ROCKETS and soda pop.
These are the foundation stones of a fledgling native investment firm in Manitoba, where Indian leaders have pooled resources to see their money grow - fast.
The partnership, like native groups and communities across Canada, is primed for growth and is awakening to its financial clout. Several native business groups have gotten a boost from land-claim settlements. And, though still in their early stages, there is anecdotal evidence that native investments are beginning to take off.
In northern Quebec, the Cree are operating airlines, construction, and other companies. There are numerous isolated operations, including a native-financed marina/apartment complex in British Columbia, a native mutual-fund company, and, in Manitoba, a 100-percent native-owned soda-pop bottling firm.
The soda-pop operation, Arctic Beverage Group, is the flagship investment of the Tribal Council Investment Group, a partnership of 53 Manitoba tribes. With just $175,000 (Canadian; US$125,962), TCIG was established in 1990 to make long-term investments in service-oriented businesses with good profit pictures.
The only problem: Nobody had heard of TCIG, and the first companies approached were skeptical. ``We decided right at the outset that ... we had to go out into the market and make an investment in a winner,'' says Marvin Tiller, the nonnative chief executive officer. As former CEO of a chain of stores supplying Arctic and northern communities, he visited most native communities in Canada's North. It gave him, he says, an understanding of native priorities and a working relationship with native groups.
Under pressure to deliver, Mr. Tiller chose Arctic Beverage Group to be TCIG's first acquisition. It took more than a year, but TCIG lined up a highly leveraged TCIG bank-and government-financed buyout of Arctic Beverage.
From its state-of-the-art plant in Flin Flon, Arctic Beverage Group battles private-label brands and wrestles with a distribution system that sends soda by sea, air, and truck across the snowy tundra of northern Canada, over frozen lakes known as ``winter roads.''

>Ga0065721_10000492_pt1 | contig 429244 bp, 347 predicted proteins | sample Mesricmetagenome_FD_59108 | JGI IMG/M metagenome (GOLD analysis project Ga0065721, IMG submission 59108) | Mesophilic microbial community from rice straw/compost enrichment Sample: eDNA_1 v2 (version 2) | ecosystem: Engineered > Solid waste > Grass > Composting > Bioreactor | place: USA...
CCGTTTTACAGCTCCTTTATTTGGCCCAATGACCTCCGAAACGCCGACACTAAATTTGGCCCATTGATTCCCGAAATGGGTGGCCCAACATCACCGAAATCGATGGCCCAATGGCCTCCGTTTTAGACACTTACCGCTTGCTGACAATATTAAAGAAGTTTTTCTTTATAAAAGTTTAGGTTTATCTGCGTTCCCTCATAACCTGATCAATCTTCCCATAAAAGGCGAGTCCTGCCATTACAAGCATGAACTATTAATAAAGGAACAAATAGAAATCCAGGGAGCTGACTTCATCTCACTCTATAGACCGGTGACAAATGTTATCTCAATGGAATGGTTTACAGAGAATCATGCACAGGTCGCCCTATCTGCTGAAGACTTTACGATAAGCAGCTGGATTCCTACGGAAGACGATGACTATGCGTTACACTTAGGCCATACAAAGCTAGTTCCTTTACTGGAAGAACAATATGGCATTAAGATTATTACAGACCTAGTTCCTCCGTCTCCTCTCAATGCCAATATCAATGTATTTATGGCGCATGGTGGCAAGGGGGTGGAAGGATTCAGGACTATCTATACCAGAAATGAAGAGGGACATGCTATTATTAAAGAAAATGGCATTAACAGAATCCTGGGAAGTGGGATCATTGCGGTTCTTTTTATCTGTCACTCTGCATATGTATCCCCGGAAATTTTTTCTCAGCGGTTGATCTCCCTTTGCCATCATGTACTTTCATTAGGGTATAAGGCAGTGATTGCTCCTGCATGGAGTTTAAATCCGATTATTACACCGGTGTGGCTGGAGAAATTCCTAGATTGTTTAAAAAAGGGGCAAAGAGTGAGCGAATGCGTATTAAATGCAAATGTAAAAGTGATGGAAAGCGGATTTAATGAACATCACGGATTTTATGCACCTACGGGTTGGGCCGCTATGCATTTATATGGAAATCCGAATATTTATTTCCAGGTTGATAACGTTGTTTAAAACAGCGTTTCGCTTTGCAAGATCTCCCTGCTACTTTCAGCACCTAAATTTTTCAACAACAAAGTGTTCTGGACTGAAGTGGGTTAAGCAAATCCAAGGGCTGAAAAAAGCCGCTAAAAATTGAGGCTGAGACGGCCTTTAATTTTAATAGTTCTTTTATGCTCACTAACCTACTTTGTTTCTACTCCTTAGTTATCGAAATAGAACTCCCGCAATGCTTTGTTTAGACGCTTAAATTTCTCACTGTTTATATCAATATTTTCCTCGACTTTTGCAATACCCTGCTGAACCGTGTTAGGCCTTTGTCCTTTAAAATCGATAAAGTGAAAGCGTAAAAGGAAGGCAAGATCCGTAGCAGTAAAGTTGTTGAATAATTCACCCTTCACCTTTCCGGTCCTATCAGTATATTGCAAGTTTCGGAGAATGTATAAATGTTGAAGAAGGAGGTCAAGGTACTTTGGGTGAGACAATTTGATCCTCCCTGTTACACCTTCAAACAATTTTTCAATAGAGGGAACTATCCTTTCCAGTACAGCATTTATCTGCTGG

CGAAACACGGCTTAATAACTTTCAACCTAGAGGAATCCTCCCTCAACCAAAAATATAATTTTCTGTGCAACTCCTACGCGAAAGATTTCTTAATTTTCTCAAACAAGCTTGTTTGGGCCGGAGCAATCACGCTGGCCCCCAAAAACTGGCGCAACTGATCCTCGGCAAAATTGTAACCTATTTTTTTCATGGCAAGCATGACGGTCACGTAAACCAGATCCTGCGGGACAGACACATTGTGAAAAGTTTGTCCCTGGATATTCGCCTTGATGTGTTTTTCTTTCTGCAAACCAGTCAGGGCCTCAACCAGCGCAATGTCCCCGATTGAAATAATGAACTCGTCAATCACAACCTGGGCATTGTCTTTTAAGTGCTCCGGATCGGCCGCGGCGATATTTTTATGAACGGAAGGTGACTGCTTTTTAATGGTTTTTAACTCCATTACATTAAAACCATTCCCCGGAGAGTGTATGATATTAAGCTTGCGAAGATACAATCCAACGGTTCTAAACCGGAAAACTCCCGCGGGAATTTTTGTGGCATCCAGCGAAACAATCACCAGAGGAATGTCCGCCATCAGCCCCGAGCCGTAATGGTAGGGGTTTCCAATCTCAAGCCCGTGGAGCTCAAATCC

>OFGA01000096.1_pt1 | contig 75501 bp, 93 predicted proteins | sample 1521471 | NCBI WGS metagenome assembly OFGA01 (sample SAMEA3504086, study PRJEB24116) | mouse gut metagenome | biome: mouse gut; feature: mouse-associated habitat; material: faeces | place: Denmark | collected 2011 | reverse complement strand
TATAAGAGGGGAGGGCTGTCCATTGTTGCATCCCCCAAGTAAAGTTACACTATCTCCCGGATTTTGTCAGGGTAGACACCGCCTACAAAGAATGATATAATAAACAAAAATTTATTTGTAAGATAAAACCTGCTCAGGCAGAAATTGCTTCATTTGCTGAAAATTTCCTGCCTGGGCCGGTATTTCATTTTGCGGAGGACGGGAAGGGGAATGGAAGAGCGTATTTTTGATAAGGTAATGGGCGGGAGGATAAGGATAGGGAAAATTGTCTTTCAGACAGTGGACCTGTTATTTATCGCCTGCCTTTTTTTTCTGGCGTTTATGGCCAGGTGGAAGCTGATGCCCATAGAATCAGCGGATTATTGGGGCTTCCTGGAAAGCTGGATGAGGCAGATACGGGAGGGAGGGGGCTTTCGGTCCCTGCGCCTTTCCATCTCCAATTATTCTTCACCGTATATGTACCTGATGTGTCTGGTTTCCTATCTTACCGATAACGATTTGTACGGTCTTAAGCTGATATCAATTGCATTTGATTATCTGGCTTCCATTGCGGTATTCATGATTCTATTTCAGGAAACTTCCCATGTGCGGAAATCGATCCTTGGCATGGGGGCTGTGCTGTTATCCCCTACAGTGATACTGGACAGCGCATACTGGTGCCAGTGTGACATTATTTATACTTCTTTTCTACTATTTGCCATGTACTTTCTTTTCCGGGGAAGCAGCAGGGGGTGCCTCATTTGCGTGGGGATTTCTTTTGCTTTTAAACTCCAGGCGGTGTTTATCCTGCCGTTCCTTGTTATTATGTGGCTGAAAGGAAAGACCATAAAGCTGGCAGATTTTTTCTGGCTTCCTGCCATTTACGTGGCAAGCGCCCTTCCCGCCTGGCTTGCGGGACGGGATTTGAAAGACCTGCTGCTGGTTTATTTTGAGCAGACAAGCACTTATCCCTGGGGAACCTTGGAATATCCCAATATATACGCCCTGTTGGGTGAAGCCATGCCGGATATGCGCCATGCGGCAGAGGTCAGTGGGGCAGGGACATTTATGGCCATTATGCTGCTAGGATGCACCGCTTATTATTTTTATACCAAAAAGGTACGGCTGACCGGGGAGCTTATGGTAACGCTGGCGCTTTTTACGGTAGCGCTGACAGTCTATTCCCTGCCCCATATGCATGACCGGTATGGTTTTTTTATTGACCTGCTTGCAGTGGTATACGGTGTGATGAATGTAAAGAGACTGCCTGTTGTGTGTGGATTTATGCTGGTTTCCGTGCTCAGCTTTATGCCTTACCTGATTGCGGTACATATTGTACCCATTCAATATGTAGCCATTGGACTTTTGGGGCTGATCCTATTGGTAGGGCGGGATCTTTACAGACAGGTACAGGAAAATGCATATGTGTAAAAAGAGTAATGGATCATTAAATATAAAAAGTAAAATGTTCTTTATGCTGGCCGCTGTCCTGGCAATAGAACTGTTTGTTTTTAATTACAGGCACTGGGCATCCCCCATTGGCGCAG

Arctic Beverage was worth the undisclosed price, Tiller says, because the soda-pop bottler holds the Pepsi-7-Up franchise for much of northern Canada. The company was of particular interest because most customers are natives.
But for every rule about ``conservative'' investing, there is an exception. Tiller admits that a high-flying plan to launch rockets from Churchill, Manitoba, was just the kind of high-tech, high-risk venture TCIG had planned to avoid.
A partnership deal this January gives TCIG a 20 percent stake and seat on the board of the Churchill Rocket Range. The trend toward smaller, less-expensive satellites has made Churchill and about six other sites around the world attractive as low-cost launch centers, Tiller says.
Its history of launching sounding rockets, a sea port, rail line, and air strip works in favor of Churchill as a launch site. Two advantages are that it is away from dense civilian populations, and its far-north location is in sync with the ``Arctic orbit'' desired for most communications satellites.
Tiller says TCIG is now weighing about half a dozen much more conservative investments, including a Winnipeg hotel, office building, data-processing company, and boot and shoe manufacturer. He says he expects to conclude two more deals this year.
TCIG is overseen by native directors. But so far, it remains a lean operation with just Tiller and his Cree-Ojibway prot and assistant, Allan McLeod, running the show. But size didn't matter to bottom-line-oriented Tiller. ``We made it a priority to first go out and get a good solid company,'' he says, ``rather than starting up an office and, at the end of the day, having a lot of fluff and whipped cream, but no company.''
Mr. McLeod is a young, strapping former hockey star who has a business degree and is working on his master's. He makes no bones about having his sights set on someday holding Tiller's job. ``The reality of aboriginal wealth is that the groups are coming together to do stuff faster and smarter and without government help,'' he says. ``They're really getting organized, finally, and jumping into the mainstream.''